Management of chronic musculoskeletal pain in the Elderly: Opinions on oral medication use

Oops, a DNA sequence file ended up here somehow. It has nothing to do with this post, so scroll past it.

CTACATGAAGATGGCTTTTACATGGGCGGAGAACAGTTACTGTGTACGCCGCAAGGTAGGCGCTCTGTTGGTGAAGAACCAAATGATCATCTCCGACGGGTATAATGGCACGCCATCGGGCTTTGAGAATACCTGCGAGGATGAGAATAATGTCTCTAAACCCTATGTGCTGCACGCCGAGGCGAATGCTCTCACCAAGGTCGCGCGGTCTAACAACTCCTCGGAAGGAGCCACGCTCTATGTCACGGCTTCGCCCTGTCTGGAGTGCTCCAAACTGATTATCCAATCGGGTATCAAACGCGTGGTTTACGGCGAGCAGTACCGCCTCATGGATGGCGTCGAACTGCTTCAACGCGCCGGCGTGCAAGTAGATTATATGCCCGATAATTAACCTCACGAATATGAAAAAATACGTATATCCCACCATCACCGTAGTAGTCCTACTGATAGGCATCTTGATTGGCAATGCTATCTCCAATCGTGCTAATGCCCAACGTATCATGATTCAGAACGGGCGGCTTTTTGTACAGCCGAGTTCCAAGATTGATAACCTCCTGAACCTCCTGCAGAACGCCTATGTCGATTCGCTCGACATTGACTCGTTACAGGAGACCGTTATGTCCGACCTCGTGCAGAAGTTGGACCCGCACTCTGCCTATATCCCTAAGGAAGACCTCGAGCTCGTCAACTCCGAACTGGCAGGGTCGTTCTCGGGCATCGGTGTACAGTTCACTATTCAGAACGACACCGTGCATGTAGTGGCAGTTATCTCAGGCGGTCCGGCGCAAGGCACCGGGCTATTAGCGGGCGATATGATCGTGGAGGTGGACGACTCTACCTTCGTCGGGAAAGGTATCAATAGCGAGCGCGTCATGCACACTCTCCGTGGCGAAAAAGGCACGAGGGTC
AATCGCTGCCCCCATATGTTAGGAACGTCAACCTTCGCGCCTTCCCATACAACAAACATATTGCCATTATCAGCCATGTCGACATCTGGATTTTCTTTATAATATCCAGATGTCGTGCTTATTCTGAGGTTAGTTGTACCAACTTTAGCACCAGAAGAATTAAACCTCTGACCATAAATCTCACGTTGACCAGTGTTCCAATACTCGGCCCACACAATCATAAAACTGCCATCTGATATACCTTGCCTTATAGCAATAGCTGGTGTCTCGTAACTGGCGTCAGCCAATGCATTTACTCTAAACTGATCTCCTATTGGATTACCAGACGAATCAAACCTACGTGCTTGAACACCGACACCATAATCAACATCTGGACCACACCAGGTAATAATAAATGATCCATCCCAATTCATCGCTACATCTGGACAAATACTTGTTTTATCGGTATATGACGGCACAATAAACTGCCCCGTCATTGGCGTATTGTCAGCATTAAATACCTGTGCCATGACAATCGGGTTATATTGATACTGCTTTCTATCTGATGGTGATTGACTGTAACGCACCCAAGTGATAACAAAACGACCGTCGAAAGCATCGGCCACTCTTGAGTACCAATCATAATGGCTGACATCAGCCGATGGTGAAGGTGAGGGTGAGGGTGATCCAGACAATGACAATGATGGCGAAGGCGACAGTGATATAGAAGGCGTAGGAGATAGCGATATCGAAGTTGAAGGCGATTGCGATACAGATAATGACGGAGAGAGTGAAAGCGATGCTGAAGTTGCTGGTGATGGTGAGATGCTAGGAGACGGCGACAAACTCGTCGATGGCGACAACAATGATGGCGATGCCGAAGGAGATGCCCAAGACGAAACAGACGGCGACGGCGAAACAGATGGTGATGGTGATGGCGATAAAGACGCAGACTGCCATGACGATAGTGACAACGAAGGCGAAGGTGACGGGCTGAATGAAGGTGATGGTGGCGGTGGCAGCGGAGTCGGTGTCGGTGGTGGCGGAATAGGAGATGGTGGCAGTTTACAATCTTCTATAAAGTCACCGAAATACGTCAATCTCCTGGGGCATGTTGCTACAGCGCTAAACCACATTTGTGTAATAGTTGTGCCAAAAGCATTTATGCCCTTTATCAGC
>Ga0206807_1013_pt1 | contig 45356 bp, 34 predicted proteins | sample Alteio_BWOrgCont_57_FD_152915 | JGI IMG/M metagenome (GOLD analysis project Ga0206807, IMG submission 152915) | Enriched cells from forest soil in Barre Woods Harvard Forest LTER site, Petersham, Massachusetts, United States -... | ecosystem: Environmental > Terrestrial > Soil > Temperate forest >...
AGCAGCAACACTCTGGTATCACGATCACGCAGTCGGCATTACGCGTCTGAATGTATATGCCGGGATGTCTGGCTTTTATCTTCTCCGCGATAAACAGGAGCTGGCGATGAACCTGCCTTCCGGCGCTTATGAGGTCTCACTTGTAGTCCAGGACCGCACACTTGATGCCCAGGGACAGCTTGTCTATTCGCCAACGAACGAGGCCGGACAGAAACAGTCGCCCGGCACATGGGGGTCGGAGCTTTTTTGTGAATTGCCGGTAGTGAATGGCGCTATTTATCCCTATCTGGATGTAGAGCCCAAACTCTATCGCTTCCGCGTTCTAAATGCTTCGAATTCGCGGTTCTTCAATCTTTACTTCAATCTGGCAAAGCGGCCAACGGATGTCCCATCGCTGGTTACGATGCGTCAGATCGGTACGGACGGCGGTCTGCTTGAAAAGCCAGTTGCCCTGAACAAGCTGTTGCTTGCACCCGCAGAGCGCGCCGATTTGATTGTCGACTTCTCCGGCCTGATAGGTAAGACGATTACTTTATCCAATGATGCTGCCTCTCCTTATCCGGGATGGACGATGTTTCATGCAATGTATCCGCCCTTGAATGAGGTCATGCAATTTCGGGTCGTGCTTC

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The use of oral medication in the treatment of chronic musculoskeletal pain in the elderly requires careful selection of drugs to control pain with consideration for both the physiological state and the presence of disease(s). Recent advances have improved the understanding of biomolecular mechanisms of chronic pain. These include the production of powerful pro-inflammatory cytokines by glial and microglial cells, which then lead to activation of major pain pathways from the periphery through the dorsal horn and supra-spinal pathways to the somatosensory and other higher cortical centres. This has allowed better recognition for intervention with anti-inflammatory agents to control cytokine production (e. g. prednisolone, triamcinolone and other brain-penetrating corticosteroids). Advances in understanding of chronic pain have lead to recognition of neuronal PX2 puringergic receptors as potential sites for drugs to control pain by more selective actions. Pain control in the elderly involves extensive use of analgesics, among them the non-steroidal anti-inflammatory drugs (NSAIDs), paracetamol (acetaminophen), and various narcotics. Each of these has its drawbacks, mostly related to potential toxicities. Attempts to reduce the serious gastro-intestinal (GI) adverse effects of the NSAIDs by the introduction of the highly selective COX-2 inhibitors (coxibs) have only had limited benefit in reducing these untoward actions. Moreover, the risks of serious cardiovascular (CV) and renal side-effects, though statistically infrequent, are none the less of major concern. Cardio-renal effects have been attributed to some (e. g. diclofenac), but not all (e. g. naproxen) conventional NSAIDs. Here we make recommendations for a selection of certain NSAIDs to be used for pain therapy in the elderly in consideration of their relative safety and pharmacokinetics. While newer formulations of narcotics have given some advance in pain control, the application of this group of drugs requires close supervision in the elderly, especially those with cognitive decline, since drug actions on the central and peripheral nervous systems (CNS, PNS) can result in significant adverse effects of these agents (e. g. constipation, drowsiness, respiratory and cardiovascular decline). Improvements in the safety and effectiveness of musculoskeletal pain therapy in the elderly can only be achieved by identification and frequent re evaluation of the cause of the chronic pain and the impact on the patient's general medical state.